For part two, I want to talk about one of the most fascinating elements of the Live Event industry. The critical role played by Time, or rather, the scarcity of time.
One of the first things you learn in the world of live events is that we run a little differently in regards to deadlines. Unlike just about any other business domain or function, in our world, a deadline is a deadline, and there is no missing deadlines. Live events have a date, and that date tends to be set in stone. Ready or not, attendees are going to be showing up to the venue, and you better be ready.
Let’s take a look at the impact of time scarcity on each of the key stakeholders.
When you are a delegate in the mayhem of a 48 or 72 hour live event, every minute counts. Everyone that matters is in the building. Your industry’s thought leaders, the deep pocketed buyers, the dream partners, your next superstar employee, and / or your employees who will make or break your quarter. This is why the most productive attendees will often triple their caffeine dosage, put on their game faces, and roll from 7AM to 2AM, sometimes three days in a row. As an attendee, you never know when serendipity might strike, and if you miss that connection or key learning nugget you may very well be waiting another year for your shot.
Ajay Royan, Managing Partner at Mithril, and an early DoubleDutch investor, writes beautifully about this dynamic:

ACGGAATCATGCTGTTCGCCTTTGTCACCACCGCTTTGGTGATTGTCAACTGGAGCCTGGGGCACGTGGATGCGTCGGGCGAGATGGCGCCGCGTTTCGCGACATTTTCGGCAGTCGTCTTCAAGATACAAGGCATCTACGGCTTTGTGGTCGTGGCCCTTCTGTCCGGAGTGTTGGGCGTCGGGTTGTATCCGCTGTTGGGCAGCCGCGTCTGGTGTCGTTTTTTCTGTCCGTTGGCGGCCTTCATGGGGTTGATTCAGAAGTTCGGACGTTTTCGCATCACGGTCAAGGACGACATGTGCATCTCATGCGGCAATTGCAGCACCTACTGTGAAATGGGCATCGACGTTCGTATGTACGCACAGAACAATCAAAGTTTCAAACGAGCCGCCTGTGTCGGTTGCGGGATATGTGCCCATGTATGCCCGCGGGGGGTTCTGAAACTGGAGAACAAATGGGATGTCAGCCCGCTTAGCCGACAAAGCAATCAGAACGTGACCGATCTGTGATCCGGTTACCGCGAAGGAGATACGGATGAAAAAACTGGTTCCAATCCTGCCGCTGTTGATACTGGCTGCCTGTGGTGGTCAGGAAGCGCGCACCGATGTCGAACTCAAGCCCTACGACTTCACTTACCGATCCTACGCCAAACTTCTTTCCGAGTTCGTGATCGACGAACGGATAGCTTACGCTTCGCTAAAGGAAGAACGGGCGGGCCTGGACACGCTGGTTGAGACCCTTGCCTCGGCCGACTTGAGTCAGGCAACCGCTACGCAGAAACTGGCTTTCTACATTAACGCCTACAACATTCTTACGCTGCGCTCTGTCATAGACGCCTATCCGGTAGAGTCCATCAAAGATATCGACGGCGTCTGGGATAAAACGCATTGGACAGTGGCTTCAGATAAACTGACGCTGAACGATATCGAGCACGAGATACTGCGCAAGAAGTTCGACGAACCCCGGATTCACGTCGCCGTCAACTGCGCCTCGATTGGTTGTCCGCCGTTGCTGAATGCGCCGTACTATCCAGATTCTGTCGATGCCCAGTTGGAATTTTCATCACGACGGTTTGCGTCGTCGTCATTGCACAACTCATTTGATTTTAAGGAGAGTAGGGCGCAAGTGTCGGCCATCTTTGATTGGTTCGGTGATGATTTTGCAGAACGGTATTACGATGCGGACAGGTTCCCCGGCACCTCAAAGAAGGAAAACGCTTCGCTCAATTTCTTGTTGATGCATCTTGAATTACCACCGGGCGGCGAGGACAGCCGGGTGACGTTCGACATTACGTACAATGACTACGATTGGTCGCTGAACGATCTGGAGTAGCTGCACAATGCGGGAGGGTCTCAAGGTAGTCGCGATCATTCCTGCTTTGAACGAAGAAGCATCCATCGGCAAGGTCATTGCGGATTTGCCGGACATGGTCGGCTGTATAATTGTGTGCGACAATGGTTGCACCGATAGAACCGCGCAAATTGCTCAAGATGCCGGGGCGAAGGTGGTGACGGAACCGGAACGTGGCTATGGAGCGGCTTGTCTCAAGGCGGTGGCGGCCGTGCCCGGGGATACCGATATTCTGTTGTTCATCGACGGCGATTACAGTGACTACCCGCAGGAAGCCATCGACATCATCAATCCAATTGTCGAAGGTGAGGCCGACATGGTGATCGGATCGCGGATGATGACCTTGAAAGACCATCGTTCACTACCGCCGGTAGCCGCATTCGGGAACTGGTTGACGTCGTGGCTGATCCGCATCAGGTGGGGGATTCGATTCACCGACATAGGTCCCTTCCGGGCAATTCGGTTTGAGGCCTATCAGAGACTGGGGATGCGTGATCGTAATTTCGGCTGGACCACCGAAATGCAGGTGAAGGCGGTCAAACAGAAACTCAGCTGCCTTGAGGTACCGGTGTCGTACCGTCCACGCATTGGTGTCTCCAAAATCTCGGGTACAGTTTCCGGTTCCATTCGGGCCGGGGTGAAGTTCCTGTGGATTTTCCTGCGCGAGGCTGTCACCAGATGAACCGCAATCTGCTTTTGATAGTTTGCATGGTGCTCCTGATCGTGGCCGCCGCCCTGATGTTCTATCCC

Every occurrence that involves multiple people engaging intensely in a short period of time represents a unique ‘Time-compression event’... These are typically highly-focused opportunities for both systematic and serendipitous interaction within self-identified communities. Each event is effectively a dynamically forming, constantly morphing, mesh network of attendees — a powerful way in which to compress the equivalent of human-months’ worth of idea exchanges, relationship developments, and more, into the time & space of (on average) just 2.5 days…. Going to one of these is like tumbling through a wormhole in space-time, being accelerated by a factor of 40x (e.g. 90 days of interactions in 2.5 days), and tumbling back out into normality.
For years, DoubleDutch has invested in features and functionality that assist attendee serendipity, and help guide the attendee through the chaos of a live event. This investment will continue, as a productive attendee experience remains the keystone to the industry.